The young have always dictated cultural trends. Often, this means overcoming stubborn resistance stemming from the norms established by older generations.
This is a battle currently playing out over the issue of sustainability with Gen Z increasingly proving to be the most eco-conscious generation in history. While their feelings on this issue (and many others) are often expressed online, where they can be obscured by self-referential memes and several near-impenetrable layers of irony, they are truly revealed by hard data.
According to a survey by First Insight, 75% of Gen Z consumers think sustainable purchases are more important than brand names. 75 was also the key number in a survey by DoSomething, which found three-quarters of Gen Z respondents tried to prioritise brands that operated ethically. These stats matter when considered alongside a third figure – from McKinsey – which shows that 40% of global consumers are now Gen Z, a number that will only rise as one year ticks over into the next. Their collective voice is now impossible to ignore.
The TikTok generation is inheriting the Earth, and they’re determined to treat it well.
For foodservice brands and quick service restaurants (QSRs), this presents a unique challenge. Foodservice as an industry leans heavily on pack performance and functionality to provide greaseproofing, breathability, mechanical strength, quick assembly, and so on. These aims do not necessarily go hand-in-hand with sustainability goals, as untreated fibre-based packaging is highly porous and integrally weak.
This can be a blessing and a curse with regard to Gen Z consumers. Having grown up in the digital age, and in an age where climate change has consistently grabbed the headlines, it is unsurprising that they expect businesses to do more and are forthright in expressing this publicly. However, it also means this generation is the most capable yet in terms of looking beyond headline-grabbing tags like ‘plastic-free’ and ‘recyclable’ to seek out brands that walk the walk when it comes to sustainability.
Claiming to be sustainable is no longer enough – those claims must be authentic and backed up by firm action to meet with approval from Gen Z consumers. If any claims don’t quite pass the sniff test, Gen Z consumers will be first to smell it out.
For foodservice businesses, then, the entire supply chain is important. However, as packaging is often the first touchpoint between a consumer and their purchase, and is the thing they take home and later dispose of, it is arguably the most vital. As important as supply chain efficiency and ethical material sourcing are, most consumers never see this for themselves. Adopting sustainable, minimal plastic or plastic-free packaging solutions is, therefore, a significant and tangible statement of intent that foodservice businesses can demonstrate to their younger, more eco-conscious consumers. Most importantly, making the right choice when switching to sustainable, fibre-based food packaging can create other efficiencies that improve a brand’s sustainable credibility.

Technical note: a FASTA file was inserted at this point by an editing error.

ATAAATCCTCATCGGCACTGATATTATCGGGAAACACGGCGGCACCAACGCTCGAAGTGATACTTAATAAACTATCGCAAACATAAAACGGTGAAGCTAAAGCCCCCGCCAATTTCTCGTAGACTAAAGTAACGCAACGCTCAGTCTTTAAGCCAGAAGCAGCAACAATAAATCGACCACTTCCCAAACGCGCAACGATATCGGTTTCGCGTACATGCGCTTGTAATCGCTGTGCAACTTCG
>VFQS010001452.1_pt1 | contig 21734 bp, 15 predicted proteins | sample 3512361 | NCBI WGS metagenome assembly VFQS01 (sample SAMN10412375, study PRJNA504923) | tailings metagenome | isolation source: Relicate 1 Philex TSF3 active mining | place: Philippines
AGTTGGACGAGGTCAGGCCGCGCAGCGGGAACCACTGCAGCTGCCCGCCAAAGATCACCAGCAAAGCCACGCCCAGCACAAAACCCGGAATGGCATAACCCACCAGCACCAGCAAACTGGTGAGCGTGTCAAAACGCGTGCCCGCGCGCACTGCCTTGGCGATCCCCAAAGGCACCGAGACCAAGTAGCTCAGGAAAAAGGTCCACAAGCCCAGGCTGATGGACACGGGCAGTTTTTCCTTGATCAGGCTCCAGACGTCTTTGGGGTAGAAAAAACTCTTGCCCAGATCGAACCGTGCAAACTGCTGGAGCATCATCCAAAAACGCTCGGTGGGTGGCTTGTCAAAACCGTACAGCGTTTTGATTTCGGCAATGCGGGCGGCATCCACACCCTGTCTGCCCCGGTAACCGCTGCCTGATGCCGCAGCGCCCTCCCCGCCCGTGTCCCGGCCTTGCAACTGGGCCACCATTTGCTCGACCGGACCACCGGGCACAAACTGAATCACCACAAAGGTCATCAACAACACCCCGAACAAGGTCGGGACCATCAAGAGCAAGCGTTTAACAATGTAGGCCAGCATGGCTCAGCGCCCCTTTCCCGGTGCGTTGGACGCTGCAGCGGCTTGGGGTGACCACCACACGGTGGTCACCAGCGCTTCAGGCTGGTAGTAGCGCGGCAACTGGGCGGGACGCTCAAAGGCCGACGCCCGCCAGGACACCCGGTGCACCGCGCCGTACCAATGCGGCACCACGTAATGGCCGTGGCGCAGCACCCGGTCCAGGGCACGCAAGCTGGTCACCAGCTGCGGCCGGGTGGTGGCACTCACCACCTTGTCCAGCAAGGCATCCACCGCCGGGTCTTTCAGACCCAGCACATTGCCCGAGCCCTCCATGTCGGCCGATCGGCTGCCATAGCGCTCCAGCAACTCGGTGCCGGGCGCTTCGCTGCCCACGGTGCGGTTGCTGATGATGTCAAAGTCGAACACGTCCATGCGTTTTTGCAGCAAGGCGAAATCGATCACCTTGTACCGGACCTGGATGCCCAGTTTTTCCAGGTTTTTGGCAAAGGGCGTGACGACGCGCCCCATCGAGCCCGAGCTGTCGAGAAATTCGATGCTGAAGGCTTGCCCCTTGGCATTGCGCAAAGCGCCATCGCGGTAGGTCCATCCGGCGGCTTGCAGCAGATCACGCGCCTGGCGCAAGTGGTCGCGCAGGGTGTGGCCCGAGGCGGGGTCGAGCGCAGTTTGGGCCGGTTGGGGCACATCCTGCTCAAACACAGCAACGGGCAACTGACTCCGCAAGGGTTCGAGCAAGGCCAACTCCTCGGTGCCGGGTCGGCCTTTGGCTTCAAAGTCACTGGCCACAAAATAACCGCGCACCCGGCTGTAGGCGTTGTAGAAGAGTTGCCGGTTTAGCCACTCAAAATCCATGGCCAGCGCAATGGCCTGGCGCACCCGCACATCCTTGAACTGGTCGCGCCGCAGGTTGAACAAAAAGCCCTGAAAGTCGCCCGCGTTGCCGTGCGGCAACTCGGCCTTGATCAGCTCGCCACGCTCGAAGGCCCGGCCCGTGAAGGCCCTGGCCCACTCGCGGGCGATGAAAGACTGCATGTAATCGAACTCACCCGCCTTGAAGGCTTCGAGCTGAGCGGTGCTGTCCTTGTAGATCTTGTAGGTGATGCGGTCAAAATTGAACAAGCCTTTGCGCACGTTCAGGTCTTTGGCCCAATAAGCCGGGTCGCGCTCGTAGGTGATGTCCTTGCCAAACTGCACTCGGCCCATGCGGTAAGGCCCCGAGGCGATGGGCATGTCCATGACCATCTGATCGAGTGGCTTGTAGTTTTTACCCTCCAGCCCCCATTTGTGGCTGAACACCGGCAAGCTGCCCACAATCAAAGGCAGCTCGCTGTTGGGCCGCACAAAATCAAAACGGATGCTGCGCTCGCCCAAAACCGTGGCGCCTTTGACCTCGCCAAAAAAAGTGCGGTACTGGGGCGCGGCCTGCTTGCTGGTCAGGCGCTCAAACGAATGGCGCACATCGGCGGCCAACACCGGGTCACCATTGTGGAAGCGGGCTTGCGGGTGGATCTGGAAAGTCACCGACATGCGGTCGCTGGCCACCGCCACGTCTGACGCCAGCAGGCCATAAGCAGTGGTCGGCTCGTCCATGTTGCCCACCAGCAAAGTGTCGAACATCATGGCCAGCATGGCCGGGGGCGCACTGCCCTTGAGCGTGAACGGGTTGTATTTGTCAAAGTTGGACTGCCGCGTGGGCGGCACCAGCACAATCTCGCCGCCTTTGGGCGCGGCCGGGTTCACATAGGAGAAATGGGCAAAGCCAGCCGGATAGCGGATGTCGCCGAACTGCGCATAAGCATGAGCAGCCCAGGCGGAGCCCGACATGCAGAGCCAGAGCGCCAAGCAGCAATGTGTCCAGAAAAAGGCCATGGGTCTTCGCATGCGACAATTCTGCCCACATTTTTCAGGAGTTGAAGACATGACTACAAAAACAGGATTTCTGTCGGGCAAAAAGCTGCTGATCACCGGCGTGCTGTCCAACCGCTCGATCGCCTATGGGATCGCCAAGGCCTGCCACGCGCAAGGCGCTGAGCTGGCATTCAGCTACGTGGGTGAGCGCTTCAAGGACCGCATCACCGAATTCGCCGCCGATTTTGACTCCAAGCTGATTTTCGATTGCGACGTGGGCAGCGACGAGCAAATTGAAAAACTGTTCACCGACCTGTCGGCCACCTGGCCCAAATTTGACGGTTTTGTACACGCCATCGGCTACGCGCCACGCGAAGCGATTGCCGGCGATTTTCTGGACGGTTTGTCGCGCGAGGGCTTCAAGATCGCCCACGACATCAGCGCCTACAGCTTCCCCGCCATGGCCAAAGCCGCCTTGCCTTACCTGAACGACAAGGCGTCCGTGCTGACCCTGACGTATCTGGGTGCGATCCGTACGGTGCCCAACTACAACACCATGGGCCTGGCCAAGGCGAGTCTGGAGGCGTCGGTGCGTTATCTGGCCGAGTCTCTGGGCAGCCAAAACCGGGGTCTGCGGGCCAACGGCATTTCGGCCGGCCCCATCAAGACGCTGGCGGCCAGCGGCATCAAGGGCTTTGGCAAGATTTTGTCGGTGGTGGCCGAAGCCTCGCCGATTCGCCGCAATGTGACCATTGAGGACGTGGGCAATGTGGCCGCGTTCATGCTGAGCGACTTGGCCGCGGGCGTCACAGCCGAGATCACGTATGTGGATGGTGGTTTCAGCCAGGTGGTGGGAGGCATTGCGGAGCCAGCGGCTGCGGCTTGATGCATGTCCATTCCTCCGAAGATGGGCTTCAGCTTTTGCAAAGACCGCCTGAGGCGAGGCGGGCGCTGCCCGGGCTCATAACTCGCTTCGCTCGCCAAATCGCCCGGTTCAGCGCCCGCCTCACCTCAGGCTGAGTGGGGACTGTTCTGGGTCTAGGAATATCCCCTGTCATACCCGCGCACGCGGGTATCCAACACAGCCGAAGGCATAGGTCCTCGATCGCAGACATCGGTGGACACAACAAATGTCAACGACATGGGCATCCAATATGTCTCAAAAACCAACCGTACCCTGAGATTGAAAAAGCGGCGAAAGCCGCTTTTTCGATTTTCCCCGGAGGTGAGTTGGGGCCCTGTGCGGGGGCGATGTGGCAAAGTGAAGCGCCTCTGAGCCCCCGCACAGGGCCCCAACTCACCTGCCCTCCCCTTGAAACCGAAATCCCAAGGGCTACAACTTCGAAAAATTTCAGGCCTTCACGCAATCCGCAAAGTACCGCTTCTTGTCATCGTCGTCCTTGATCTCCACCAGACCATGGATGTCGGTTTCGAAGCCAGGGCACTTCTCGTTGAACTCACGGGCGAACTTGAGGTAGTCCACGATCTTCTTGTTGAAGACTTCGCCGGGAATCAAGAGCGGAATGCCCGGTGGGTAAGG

One of the ways a foodservice brand can reduce its carbon footprint in this way is to minimise food waste. To achieve this, it must ensure that its packaging is fit for purpose. While Gen Z consumers may value sustainability more than other demographics, they still expect quality and value for money from their purchases.
That means foodservice packaging still needs to be highly functional and suited to its application. A QSR with a takeaway service has different requirements from a food truck at a music festival, for example. The former has to keep its contents piping hot while still allowing steam and moisture to escape, preventing the food (and the packaging) from becoming soggy while in transit to its hungry recipient. The latter example requires packaging that is lightning-fast to assemble and serve, while still being compact, lightweight, and easy for the consumer to carry as they eat. It does not need to be quite so concerned with preservation as its contents will generally be eaten immediately.
Depending on the nature of the food being served, a fibre-based pack may require some polymer-based barrier coating to achieve its aims. Some may be able to use a water-based coating or no coating at all, making them completely compostable. This also solves the issue of food contamination, as the pack can be disposed of in the same bin as food scraps and residues for composting.
At Amipak, we specialise in structural innovations that optimise foodservice packaging while minimising the total materials used. For example, our pizza boxes use a specially fluted corrugate that channels steam away from the pizza, preventing condensation from forming inside the box and preserving the integrity of the crust and toppings.
These kinds of innovations, the kind that makes sustainable solutions a genuine, viable, and necessary alternative to plastic-based equivalents, are no longer simply nice-to-have for Gen Z consumers. For this demographic, they are must-have – foodservice brands must make informed choices to make their packaging more sustainable. It falls to the packaging industry to develop these innovations.
While often characterised as entitled and detached, with a reputation for caustic online takedowns of brands that do not meet their high standards, Gen Z consumers are undoubtedly highly engaged and – now – influential. They are the children of a digital world – the first to be raised on the internet, having grown up alongside social media and Web 2.0. This gives them the power to influence the world and inspire other generations to follow them. By following their lead and adopting sustainable, functional packaging, foodservice brands can deliver this to these customers.
Get in touch with us today to learn more about how our range of renewable, recyclable, or compostable foodservice packaging can boost your business.